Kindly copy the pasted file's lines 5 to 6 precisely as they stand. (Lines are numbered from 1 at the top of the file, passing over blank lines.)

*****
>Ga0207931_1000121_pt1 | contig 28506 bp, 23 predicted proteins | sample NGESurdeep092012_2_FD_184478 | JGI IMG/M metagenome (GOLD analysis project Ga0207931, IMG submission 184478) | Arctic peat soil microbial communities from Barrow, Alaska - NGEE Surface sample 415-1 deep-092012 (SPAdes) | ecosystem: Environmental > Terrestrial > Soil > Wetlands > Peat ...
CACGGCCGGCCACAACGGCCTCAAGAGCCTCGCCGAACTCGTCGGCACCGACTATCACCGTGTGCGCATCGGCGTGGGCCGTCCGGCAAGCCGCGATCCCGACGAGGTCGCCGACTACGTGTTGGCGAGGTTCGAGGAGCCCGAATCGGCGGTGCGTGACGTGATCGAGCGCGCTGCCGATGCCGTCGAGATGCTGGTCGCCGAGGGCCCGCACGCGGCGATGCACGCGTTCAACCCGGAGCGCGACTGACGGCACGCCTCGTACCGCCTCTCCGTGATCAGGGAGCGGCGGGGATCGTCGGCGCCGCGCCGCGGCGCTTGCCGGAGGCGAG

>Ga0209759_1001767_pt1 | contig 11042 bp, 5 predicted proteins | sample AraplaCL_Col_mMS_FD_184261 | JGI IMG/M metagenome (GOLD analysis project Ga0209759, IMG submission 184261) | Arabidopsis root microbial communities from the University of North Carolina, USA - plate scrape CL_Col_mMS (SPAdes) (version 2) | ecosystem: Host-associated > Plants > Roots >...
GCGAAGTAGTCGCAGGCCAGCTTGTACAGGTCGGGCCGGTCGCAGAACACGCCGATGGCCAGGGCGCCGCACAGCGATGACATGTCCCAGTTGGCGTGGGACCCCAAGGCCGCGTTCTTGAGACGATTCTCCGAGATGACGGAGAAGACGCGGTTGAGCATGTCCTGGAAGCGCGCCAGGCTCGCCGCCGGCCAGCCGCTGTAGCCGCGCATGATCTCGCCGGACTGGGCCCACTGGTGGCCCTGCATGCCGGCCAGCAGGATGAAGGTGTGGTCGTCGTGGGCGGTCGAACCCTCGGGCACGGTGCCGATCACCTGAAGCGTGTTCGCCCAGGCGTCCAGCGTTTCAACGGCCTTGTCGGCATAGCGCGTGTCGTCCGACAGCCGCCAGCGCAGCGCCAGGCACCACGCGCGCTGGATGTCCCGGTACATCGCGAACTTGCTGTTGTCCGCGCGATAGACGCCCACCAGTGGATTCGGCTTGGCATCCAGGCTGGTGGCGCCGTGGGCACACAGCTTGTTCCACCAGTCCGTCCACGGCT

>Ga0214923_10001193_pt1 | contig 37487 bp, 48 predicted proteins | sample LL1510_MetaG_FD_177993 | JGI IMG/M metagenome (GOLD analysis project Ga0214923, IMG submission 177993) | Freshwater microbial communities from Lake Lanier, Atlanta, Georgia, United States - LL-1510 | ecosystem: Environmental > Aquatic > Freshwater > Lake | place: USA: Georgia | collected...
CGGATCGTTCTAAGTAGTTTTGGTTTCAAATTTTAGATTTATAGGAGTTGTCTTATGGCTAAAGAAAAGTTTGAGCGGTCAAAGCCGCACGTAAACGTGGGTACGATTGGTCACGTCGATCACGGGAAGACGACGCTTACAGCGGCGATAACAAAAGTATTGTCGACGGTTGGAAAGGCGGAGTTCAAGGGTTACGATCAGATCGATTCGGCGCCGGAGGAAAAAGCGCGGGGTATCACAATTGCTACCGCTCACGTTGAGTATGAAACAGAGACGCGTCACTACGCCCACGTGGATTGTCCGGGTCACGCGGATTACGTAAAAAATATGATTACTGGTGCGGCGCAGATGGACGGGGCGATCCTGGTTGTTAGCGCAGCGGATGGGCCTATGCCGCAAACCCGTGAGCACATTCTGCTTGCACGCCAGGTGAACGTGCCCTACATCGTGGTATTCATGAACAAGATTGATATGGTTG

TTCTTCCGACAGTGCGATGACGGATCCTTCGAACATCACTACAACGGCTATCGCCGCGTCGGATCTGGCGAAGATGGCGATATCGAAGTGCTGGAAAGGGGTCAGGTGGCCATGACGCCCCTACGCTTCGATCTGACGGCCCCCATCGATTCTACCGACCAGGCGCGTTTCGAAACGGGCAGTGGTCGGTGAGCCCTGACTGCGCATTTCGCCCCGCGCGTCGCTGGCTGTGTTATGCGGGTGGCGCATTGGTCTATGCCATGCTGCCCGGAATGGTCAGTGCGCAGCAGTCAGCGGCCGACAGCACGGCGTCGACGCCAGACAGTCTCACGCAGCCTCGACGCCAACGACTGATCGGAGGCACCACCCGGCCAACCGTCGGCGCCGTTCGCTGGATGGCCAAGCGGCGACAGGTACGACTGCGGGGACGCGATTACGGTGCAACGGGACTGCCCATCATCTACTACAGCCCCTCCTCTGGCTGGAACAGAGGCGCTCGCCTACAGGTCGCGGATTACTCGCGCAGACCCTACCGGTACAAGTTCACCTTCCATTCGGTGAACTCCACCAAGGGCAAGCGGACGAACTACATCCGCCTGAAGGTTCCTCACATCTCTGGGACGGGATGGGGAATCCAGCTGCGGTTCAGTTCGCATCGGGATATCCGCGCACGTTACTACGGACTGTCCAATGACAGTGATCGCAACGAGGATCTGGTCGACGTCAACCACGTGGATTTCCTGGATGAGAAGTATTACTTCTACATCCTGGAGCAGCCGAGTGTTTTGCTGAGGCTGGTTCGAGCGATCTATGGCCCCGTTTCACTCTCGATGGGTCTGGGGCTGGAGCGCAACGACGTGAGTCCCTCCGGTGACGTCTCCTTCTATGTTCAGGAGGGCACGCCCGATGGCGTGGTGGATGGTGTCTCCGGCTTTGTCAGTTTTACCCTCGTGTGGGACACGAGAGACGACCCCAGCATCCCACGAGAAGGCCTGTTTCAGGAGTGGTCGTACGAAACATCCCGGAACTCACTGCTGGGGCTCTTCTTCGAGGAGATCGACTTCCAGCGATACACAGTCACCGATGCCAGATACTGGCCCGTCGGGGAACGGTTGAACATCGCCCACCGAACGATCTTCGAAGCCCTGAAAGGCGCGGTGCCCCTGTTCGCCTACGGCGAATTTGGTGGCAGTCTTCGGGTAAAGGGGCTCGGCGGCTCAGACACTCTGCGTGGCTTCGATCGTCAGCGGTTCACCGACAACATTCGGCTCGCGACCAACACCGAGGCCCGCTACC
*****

>Ga0214923_10001193_pt1 | contig 37487 bp, 48 predicted proteins | sample LL1510_MetaG_FD_177993 | JGI IMG/M metagenome (GOLD analysis project Ga0214923, IMG submission 177993) | Freshwater microbial communities from Lake Lanier, Atlanta, Georgia, United States - LL-1510 | ecosystem: Environmental > Aquatic > Freshwater > Lake | place: USA: Georgia | collected...
CGGATCGTTCTAAGTAGTTTTGGTTTCAAATTTTAGATTTATAGGAGTTGTCTTATGGCTAAAGAAAAGTTTGAGCGGTCAAAGCCGCACGTAAACGTGGGTACGATTGGTCACGTCGATCACGGGAAGACGACGCTTACAGCGGCGATAACAAAAGTATTGTCGACGGTTGGAAAGGCGGAGTTCAAGGGTTACGATCAGATCGATTCGGCGCCGGAGGAAAAAGCGCGGGGTATCACAATTGCTACCGCTCACGTTGAGTATGAAACAGAGACGCGTCACTACGCCCACGTGGATTGTCCGGGTCACGCGGATTACGTAAAAAATATGATTACTGGTGCGGCGCAGATGGACGGGGCGATCCTGGTTGTTAGCGCAGCGGATGGGCCTATGCCGCAAACCCGTGAGCACATTCTGCTTGCACGCCAGGTGAACGTGCCCTACATCGTGGTATTCATGAACAAGATTGATATGGTTG